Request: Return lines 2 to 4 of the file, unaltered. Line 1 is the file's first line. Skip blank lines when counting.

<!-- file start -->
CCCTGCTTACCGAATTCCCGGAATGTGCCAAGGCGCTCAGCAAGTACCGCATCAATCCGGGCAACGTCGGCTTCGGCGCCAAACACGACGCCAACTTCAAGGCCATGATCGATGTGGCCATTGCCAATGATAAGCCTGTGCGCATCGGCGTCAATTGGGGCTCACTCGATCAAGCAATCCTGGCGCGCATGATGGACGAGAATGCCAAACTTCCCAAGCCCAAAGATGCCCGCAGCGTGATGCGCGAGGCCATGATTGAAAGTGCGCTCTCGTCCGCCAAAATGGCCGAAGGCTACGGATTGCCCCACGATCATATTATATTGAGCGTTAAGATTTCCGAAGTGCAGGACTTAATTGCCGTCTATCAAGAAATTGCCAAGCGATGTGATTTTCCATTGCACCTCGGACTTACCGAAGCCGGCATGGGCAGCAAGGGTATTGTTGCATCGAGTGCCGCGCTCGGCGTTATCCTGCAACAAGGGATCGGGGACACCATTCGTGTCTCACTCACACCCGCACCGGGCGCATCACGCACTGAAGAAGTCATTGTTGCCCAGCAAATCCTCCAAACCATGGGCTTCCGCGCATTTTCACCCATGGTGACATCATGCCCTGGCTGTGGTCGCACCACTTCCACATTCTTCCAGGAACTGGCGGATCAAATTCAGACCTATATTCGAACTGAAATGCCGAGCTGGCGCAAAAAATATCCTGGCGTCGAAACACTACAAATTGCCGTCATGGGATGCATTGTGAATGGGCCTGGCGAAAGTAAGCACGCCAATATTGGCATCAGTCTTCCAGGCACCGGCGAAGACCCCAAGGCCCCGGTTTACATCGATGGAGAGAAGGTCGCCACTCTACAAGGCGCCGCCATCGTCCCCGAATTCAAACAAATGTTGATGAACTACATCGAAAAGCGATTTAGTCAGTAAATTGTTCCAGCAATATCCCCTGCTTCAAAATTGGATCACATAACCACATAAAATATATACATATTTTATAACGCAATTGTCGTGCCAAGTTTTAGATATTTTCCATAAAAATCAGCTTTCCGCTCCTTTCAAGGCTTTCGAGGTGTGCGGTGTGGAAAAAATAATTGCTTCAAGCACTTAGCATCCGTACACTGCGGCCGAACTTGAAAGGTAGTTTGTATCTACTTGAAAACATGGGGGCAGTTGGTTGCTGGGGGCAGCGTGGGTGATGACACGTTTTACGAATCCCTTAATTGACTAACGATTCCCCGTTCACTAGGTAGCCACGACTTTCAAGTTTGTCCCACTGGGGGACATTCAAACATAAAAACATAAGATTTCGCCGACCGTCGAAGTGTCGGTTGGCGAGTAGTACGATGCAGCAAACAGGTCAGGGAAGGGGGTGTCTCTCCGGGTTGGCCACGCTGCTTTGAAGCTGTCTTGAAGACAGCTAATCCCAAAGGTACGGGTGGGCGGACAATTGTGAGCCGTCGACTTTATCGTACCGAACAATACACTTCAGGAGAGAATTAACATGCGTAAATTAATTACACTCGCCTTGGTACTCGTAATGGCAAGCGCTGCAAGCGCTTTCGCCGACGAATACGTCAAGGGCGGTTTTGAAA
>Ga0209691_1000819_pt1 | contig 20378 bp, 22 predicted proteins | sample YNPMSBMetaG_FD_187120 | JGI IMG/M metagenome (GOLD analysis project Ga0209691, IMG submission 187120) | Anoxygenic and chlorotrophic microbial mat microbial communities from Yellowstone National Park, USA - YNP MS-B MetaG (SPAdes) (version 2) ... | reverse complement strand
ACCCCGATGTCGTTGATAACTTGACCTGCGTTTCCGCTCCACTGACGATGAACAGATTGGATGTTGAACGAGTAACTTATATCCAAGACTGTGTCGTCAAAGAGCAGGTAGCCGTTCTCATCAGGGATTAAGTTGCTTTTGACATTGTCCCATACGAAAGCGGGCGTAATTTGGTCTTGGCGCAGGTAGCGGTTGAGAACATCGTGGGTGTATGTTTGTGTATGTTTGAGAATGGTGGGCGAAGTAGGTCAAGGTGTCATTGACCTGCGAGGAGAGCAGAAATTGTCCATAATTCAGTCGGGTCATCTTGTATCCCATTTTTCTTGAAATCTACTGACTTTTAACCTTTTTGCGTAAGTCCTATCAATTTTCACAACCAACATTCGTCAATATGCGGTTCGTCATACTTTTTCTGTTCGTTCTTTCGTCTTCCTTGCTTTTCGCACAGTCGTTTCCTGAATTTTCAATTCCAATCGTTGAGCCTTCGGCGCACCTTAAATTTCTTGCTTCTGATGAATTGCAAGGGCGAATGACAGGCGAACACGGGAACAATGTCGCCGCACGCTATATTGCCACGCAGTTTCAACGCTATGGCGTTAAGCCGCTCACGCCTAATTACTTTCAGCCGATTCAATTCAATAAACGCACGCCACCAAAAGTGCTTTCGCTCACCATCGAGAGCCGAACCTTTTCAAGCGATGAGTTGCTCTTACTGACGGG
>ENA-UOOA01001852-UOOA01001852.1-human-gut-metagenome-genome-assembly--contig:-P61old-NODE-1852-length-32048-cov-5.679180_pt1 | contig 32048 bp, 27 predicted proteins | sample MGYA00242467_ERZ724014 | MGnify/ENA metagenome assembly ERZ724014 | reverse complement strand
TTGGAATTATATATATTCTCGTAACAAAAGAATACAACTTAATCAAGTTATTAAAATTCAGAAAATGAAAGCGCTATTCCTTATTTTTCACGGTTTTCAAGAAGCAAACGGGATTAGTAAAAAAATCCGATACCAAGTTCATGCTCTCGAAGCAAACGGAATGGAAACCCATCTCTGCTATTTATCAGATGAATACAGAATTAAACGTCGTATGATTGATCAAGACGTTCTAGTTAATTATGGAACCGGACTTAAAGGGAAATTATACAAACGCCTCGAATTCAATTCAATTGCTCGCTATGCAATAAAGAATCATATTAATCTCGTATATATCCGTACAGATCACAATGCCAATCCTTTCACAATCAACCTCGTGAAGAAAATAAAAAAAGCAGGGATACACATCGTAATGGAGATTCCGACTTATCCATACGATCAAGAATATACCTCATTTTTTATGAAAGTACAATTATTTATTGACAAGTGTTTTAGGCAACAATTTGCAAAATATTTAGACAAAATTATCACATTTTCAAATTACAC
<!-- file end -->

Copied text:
>Ga0209691_1000819_pt1 | contig 20378 bp, 22 predicted proteins | sample YNPMSBMetaG_FD_187120 | JGI IMG/M metagenome (GOLD analysis project Ga0209691, IMG submission 187120) | Anoxygenic and chlorotrophic microbial mat microbial communities from Yellowstone National Park, USA - YNP MS-B MetaG (SPAdes) (version 2) ... | reverse complement strand
ACCCCGATGTCGTTGATAACTTGACCTGCGTTTCCGCTCCACTGACGATGAACAGATTGGATGTTGAACGAGTAACTTATATCCAAGACTGTGTCGTCAAAGAGCAGGTAGCCGTTCTCATCAGGGATTAAGTTGCTTTTGACATTGTCCCATACGAAAGCGGGCGTAATTTGGTCTTGGCGCAGGTAGCGGTTGAGAACATCGTGGGTGTATGTTTGTGTATGTTTGAGAATGGTGGGCGAAGTAGGTCAAGGTGTCATTGACCTGCGAGGAGAGCAGAAATTGTCCATAATTCAGTCGGGTCATCTTGTATCCCATTTTTCTTGAAATCTACTGACTTTTAACCTTTTTGCGTAAGTCCTATCAATTTTCACAACCAACATTCGTCAATATGCGGTTCGTCATACTTTTTCTGTTCGTTCTTTCGTCTTCCTTGCTTTTCGCACAGTCGTTTCCTGAATTTTCAATTCCAATCGTTGAGCCTTCGGCGCACCTTAAATTTCTTGCTTCTGATGAATTGCAAGGGCGAATGACAGGCGAACACGGGAACAATGTCGCCGCACGCTATATTGCCACGCAGTTTCAACGCTATGGCGTTAAGCCGCTCACGCCTAATTACTTTCAGCCGATTCAATTCAATAAACGCACGCCACCAAAAGTGCTTTCGCTCACCATCGAGAGCCGAACCTTTTCAAGCGATGAGTTGCTCTTACTGACGGG
>ENA-UOOA01001852-UOOA01001852.1-human-gut-metagenome-genome-assembly--contig:-P61old-NODE-1852-length-32048-cov-5.679180_pt1 | contig 32048 bp, 27 predicted proteins | sample MGYA00242467_ERZ724014 | MGnify/ENA metagenome assembly ERZ724014 | reverse complement strand